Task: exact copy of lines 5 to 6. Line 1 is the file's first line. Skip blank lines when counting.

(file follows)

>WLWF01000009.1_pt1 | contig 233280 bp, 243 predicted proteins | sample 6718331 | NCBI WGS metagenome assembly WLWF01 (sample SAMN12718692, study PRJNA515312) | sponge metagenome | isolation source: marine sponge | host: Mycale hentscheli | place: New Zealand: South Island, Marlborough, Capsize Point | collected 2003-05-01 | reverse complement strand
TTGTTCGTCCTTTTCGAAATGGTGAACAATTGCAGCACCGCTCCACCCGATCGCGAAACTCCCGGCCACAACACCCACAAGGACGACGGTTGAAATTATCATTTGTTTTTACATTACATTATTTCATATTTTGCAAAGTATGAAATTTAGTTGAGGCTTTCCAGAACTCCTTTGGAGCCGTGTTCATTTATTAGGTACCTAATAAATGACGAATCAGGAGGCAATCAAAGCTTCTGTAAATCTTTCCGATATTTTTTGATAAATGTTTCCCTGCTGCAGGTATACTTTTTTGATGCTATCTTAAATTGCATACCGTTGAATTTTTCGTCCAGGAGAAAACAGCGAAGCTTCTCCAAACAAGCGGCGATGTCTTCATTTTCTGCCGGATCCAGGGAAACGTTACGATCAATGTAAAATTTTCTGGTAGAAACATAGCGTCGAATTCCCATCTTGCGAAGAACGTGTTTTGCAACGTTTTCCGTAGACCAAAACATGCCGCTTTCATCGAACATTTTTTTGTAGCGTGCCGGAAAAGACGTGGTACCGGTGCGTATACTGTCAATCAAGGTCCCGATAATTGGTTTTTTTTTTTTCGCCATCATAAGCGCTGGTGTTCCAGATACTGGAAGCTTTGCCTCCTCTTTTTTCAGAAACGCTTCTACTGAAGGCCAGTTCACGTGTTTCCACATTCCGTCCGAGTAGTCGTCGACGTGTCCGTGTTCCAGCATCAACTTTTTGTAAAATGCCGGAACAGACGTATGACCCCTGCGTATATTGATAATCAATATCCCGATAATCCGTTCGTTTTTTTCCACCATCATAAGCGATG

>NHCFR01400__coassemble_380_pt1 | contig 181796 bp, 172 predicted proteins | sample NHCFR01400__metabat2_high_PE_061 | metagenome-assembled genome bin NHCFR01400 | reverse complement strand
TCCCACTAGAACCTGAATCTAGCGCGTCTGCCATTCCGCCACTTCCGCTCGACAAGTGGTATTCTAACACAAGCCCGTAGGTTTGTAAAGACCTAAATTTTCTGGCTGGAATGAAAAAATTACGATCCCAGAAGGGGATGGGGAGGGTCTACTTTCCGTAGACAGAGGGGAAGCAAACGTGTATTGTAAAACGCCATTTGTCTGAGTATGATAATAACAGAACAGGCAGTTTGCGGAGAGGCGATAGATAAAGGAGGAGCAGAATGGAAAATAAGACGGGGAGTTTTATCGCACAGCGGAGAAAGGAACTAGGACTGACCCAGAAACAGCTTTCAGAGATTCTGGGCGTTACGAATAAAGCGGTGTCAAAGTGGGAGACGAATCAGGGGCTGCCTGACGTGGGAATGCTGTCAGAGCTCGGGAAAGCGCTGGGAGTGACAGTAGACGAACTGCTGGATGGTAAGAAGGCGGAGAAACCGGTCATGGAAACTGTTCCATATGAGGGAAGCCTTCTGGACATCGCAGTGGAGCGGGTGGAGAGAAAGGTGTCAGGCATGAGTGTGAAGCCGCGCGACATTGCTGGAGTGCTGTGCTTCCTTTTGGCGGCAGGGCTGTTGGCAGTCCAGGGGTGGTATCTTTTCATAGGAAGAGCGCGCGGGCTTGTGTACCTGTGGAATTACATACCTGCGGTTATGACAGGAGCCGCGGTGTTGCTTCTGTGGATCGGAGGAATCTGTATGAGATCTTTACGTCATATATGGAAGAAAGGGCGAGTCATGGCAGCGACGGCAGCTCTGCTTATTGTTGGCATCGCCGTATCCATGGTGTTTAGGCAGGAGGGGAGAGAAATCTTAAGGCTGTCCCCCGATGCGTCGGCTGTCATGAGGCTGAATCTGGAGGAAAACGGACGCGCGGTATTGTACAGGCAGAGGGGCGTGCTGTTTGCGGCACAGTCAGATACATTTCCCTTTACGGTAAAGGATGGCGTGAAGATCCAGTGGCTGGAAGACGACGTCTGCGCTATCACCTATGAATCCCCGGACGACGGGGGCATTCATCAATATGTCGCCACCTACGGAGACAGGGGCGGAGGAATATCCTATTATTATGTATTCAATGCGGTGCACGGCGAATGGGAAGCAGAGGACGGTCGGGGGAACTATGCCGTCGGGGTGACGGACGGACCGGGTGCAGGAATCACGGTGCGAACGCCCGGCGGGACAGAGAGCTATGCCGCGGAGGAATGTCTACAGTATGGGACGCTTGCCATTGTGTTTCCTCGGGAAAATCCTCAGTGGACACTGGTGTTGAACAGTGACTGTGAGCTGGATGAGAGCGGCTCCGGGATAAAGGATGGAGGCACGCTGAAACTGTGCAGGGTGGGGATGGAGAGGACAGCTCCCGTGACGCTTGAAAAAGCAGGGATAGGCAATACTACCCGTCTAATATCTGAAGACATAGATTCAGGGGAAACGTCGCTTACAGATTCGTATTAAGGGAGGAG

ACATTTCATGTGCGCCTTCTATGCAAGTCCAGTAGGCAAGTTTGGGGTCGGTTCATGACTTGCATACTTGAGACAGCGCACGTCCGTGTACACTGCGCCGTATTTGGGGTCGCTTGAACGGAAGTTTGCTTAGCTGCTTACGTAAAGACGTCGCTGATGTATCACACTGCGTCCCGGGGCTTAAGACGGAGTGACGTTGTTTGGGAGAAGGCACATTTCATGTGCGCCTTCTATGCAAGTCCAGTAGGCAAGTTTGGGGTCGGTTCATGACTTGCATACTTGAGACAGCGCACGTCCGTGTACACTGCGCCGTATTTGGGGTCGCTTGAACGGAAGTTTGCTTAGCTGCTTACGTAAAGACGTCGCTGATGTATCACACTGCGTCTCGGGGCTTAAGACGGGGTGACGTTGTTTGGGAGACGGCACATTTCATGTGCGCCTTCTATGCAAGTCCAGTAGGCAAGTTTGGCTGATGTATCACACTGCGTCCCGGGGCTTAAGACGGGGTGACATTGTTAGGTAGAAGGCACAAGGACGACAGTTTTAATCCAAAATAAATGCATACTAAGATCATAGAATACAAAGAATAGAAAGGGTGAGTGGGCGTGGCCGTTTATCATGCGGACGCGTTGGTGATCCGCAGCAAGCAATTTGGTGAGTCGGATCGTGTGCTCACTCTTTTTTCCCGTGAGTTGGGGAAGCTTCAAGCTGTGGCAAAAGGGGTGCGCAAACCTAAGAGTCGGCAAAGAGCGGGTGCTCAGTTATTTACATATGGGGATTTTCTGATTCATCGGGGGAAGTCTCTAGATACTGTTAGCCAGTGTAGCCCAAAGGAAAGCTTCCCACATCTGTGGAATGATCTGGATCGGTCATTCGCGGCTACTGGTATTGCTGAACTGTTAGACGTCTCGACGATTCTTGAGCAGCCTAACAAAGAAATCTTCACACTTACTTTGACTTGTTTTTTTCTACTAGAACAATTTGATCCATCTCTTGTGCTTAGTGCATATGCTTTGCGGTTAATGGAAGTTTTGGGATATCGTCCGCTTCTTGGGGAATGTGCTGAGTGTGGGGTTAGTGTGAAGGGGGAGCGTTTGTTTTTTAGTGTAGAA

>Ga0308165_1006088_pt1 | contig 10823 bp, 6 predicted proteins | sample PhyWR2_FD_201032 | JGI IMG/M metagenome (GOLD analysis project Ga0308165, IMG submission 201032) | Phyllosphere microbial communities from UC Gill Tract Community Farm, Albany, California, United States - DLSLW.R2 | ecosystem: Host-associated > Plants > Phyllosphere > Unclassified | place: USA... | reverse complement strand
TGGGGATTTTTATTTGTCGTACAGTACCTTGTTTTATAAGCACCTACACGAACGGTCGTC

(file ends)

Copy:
ACATTTCATGTGCGCCTTCTATGCAAGTCCAGTAGGCAAGTTTGGGGTCGGTTCATGACTTGCATACTTGAGACAGCGCACGTCCGTGTACACTGCGCCGTATTTGGGGTCGCTTGAACGGAAGTTTGCTTAGCTGCTTACGTAAAGACGTCGCTGATGTATCACACTGCGTCCCGGGGCTTAAGACGGAGTGACGTTGTTTGGGAGAAGGCACATTTCATGTGCGCCTTCTATGCAAGTCCAGTAGGCAAGTTTGGGGTCGGTTCATGACTTGCATACTTGAGACAGCGCACGTCCGTGTACACTGCGCCGTATTTGGGGTCGCTTGAACGGAAGTTTGCTTAGCTGCTTACGTAAAGACGTCGCTGATGTATCACACTGCGTCTCGGGGCTTAAGACGGGGTGACGTTGTTTGGGAGACGGCACATTTCATGTGCGCCTTCTATGCAAGTCCAGTAGGCAAGTTTGGCTGATGTATCACACTGCGTCCCGGGGCTTAAGACGGGGTGACATTGTTAGGTAGAAGGCACAAGGACGACAGTTTTAATCCAAAATAAATGCATACTAAGATCATAGAATACAAAGAATAGAAAGGGTGAGTGGGCGTGGCCGTTTATCATGCGGACGCGTTGGTGATCCGCAGCAAGCAATTTGGTGAGTCGGATCGTGTGCTCACTCTTTTTTCCCGTGAGTTGGGGAAGCTTCAAGCTGTGGCAAAAGGGGTGCGCAAACCTAAGAGTCGGCAAAGAGCGGGTGCTCAGTTATTTACATATGGGGATTTTCTGATTCATCGGGGGAAGTCTCTAGATACTGTTAGCCAGTGTAGCCCAAAGGAAAGCTTCCCACATCTGTGGAATGATCTGGATCGGTCATTCGCGGCTACTGGTATTGCTGAACTGTTAGACGTCTCGACGATTCTTGAGCAGCCTAACAAAGAAATCTTCACACTTACTTTGACTTGTTTTTTTCTACTAGAACAATTTGATCCATCTCTTGTGCTTAGTGCATATGCTTTGCGGTTAATGGAAGTTTTGGGATATCGTCCGCTTCTTGGGGAATGTGCTGAGTGTGGGGTTAGTGTGAAGGGGGAGCGTTTGTTTTTTAGTGTAGAA

>Ga0308165_1006088_pt1 | contig 10823 bp, 6 predicted proteins | sample PhyWR2_FD_201032 | JGI IMG/M metagenome (GOLD analysis project Ga0308165, IMG submission 201032) | Phyllosphere microbial communities from UC Gill Tract Community Farm, Albany, California, United States - DLSLW.R2 | ecosystem: Host-associated > Plants > Phyllosphere > Unclassified | place: USA... | reverse complement strand